Court urged to proceed with charges against Kenyan president

Prosecutor tells International Criminal Court that Kenyan government has deliberately obstructed charges against Uhuru Kenyatta

The African Union has urged Uhuru  Kenyatta to boycott his trial 
– something he has refused to do. Photograph: Tiksa Negeri(ETHIOPIA - Tags: POLITICS)

The African Union has urged Uhuru Kenyatta to boycott his trial — – something he has refused to do. Photograph: Tiksa Negeri(ETHIOPIA - Tags: POLITICS) /Reuters


Judges at the International Criminal Court (ICC) have been urged by its prosecutor not to dismiss charges of crimes against humanity against Kenyan president Uhuru Kenyatta today – claiming that the Kenyan government has deliberately “obstructed” the case against him.

In a final attempt to prevent the collapse of the first ever ICC case against a sitting president, the prosecutor, Fatou Bensouda, has sent a powerful appeal to the judges, contending that “the defence request to terminate the proceedings against Mr Kenyatta should be rejected as premature”.

Ms Bensouda has warned that forcing the prosecution to withdraw its charges before her allegation of obstruction is dealt with “would reward an obstructive government and send a message that the court will allow non-co-operative states to thwart ICC prosecutions without sanction.”

Her submission – which has been seen by The Irish Times – goes on: “Withdrawing the charges now would also reward the accused, who heads the government that has obstructed the court’s work, and who is in a position to ensure that it complies with its treaty obligations, if he wishes it to do so.”

Racism claim
The African Union, of which Kenya is a prominent member, has accused the court of racism, pointing out that the defendants in all eight cases before the ICC are African. It has urged Mr Kenyatta to boycott his trial – something he has refused to do.

However, just before Christmas the prosecutor was forced to admit to the court that because one witness was no longer willing to testify and another had admitted giving false evidence about a key event, she no longer had sufficient evidence to support the charges against the president that he orchestrated post-election violence in Kenya in 2008.

The case had been due to open today, with Mr Kenyatta in the dock in The Hague, but instead the court has scheduled a status conference, which the president will not be required to attend, at which the judges are expected to decide whether or not it will go ahead. Kenya is a signatory of the Rome Statute, which set up the ICC.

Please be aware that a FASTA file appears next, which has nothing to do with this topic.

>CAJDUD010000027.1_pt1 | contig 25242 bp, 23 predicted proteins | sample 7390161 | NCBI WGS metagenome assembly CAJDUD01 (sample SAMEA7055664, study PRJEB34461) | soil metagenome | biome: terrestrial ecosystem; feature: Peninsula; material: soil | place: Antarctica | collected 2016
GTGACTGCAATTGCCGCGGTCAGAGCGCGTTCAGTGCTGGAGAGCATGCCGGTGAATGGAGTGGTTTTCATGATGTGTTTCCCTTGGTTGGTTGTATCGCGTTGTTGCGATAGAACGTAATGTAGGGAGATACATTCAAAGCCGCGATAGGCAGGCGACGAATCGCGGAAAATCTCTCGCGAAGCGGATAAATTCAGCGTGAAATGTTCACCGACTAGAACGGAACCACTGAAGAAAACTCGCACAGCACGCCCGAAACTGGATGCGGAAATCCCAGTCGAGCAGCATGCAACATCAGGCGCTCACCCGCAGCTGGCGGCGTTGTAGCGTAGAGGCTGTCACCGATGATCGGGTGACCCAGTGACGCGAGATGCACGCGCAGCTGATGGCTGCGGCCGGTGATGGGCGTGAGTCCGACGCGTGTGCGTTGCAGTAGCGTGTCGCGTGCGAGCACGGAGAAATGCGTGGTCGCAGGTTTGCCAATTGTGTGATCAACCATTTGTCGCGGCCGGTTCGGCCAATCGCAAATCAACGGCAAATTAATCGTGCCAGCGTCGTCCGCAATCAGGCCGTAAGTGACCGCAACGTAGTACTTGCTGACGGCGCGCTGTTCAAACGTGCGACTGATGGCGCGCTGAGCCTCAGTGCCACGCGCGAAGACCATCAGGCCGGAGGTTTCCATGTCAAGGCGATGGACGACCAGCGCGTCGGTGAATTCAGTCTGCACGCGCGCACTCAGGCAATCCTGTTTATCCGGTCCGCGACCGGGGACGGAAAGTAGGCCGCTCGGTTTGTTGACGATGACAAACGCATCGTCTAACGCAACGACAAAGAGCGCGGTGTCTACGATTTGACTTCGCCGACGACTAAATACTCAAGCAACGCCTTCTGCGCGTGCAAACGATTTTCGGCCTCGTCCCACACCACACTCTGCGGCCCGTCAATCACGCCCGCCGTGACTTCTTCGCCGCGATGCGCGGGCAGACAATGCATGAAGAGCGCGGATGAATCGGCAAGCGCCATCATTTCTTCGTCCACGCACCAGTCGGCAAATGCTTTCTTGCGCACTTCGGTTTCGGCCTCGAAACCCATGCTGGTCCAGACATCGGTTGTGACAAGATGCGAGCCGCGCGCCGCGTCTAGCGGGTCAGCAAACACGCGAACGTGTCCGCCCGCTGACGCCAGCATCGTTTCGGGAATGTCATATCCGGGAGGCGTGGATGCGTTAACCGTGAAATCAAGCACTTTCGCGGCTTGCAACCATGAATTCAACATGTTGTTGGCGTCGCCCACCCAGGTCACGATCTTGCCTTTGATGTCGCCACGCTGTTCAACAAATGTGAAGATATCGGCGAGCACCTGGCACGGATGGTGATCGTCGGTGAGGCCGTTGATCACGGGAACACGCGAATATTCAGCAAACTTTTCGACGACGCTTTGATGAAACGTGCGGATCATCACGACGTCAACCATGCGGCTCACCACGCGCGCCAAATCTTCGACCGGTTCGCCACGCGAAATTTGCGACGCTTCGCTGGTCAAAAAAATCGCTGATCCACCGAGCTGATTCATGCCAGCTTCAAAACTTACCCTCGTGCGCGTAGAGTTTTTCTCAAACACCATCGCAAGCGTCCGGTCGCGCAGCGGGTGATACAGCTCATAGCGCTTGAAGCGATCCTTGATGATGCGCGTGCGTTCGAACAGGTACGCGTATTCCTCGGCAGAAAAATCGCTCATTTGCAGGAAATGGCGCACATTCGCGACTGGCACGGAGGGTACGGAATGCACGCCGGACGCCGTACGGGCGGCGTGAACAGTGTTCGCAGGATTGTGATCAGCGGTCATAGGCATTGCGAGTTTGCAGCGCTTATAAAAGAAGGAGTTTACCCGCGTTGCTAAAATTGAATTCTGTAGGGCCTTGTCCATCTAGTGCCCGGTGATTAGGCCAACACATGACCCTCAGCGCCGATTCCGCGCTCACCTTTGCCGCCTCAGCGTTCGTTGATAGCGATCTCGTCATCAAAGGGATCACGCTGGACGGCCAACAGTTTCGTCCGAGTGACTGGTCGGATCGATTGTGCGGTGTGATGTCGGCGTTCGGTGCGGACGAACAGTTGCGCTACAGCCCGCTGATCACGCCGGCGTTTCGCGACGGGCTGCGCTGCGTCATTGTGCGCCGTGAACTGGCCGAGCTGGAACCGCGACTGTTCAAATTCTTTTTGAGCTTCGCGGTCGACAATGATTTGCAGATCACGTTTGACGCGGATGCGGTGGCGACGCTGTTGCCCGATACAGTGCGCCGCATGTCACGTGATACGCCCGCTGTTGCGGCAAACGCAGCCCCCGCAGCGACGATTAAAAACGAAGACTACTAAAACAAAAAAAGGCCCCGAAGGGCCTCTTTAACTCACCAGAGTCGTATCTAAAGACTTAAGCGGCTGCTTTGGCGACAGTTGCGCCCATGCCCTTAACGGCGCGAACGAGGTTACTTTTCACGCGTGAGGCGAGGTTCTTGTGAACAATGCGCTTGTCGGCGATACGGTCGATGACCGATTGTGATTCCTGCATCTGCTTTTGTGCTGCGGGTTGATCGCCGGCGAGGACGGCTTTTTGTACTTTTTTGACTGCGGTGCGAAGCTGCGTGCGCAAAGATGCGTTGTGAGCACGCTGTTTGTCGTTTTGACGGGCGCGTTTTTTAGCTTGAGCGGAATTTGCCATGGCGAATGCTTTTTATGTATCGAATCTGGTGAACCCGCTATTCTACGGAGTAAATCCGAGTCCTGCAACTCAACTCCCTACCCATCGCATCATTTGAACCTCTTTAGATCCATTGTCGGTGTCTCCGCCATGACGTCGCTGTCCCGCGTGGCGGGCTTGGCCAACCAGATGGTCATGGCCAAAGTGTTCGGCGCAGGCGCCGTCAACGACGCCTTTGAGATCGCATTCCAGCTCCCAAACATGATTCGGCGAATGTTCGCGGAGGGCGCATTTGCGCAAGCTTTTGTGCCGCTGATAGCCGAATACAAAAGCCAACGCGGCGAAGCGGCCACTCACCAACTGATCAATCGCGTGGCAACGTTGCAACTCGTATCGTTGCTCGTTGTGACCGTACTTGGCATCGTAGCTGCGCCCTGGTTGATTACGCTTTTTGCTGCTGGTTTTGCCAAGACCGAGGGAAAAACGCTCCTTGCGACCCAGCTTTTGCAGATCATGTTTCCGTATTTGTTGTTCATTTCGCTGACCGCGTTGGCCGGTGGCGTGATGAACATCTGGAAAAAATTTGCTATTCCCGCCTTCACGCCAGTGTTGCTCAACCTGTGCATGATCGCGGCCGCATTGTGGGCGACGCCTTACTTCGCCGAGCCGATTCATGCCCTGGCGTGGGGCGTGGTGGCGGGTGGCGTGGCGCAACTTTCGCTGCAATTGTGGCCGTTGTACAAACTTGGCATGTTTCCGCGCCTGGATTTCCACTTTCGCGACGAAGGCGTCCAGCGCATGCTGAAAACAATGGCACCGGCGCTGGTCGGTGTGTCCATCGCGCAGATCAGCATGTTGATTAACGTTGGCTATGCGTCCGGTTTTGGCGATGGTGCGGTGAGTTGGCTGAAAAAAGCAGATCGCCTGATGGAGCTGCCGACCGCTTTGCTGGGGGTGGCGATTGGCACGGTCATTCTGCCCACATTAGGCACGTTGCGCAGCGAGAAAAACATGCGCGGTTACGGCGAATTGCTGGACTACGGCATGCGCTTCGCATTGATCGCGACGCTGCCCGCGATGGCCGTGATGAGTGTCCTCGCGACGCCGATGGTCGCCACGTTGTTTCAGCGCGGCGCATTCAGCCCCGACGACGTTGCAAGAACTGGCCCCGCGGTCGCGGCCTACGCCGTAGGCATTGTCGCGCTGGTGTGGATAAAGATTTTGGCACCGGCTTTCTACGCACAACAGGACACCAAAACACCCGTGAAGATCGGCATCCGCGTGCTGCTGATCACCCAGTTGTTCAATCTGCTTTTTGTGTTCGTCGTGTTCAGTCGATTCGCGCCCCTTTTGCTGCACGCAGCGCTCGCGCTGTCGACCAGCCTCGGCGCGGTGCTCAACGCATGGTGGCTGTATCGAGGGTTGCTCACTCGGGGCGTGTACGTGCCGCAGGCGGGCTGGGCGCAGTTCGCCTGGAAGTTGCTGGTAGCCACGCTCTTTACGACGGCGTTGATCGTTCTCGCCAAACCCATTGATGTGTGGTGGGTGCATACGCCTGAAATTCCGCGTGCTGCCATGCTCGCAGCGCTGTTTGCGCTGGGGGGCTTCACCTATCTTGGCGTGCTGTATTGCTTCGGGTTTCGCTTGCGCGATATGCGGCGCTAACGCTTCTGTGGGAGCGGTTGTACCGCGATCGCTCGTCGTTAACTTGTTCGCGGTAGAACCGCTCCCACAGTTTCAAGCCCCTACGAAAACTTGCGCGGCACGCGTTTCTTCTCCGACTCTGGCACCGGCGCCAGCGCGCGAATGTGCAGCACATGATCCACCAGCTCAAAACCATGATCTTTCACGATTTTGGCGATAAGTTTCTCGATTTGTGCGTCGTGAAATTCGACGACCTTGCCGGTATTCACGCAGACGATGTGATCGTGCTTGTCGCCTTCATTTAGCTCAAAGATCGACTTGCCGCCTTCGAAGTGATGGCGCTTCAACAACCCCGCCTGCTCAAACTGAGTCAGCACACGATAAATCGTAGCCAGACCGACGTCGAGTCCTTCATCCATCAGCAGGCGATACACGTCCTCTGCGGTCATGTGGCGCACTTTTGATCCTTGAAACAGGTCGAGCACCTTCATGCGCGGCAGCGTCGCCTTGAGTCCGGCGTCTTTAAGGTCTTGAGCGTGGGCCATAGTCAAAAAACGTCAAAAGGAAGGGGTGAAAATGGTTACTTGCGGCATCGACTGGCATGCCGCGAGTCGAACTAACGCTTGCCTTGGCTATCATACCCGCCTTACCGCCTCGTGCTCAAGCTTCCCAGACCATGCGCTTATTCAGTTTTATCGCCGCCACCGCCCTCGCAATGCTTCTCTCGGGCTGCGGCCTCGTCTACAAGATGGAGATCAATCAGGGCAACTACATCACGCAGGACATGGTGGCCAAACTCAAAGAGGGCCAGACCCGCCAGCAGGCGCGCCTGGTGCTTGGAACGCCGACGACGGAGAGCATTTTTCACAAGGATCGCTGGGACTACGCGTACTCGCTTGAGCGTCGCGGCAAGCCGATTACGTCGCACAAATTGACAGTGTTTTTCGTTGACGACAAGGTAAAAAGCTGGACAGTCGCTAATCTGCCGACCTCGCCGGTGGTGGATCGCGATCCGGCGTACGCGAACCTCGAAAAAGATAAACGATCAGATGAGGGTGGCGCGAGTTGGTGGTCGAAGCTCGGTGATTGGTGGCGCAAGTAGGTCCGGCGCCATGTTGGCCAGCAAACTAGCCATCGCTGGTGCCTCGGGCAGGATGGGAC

In her submission to the court, the prosecutor writes: “The government of Kenya’s continuing violations of its obligations under the accused’s leadership negates any argument that he [Mr Kenyatta] would be unfairly prejudiced by the continuation of the proceedings until the government of Kenya’s non-co-operation has been adjudicated.”

In a heavily redacted annex which accompanies that submission, the prosecutor sets out the details of that allegation of non-compliance, saying investigators were, among other things, unable to interview Kenyan police officers or get access to medical facilities or practitioners thought to have relevant information.

The annex goes on: “In terms of the climate of fear, the prosecution’s case has been weakened by the withdrawal of witnesses concerned that testifying against Mr Kenyatta would expose them or their families to retaliation. Three witnesses . . . have been withdrawn from the prosecution’s list on this basis.

“While the prosecution does not have evidence suggesting that these witnesses were subject to direct intimidation, their reluctance to testify appears to have been motivated, at least in part, by the anti-ICC climate in certain parts of Kenyan society.”

One lawyer close to the case commented: “It’s definitely one of those moments when you realise this is no ordinary criminal court.”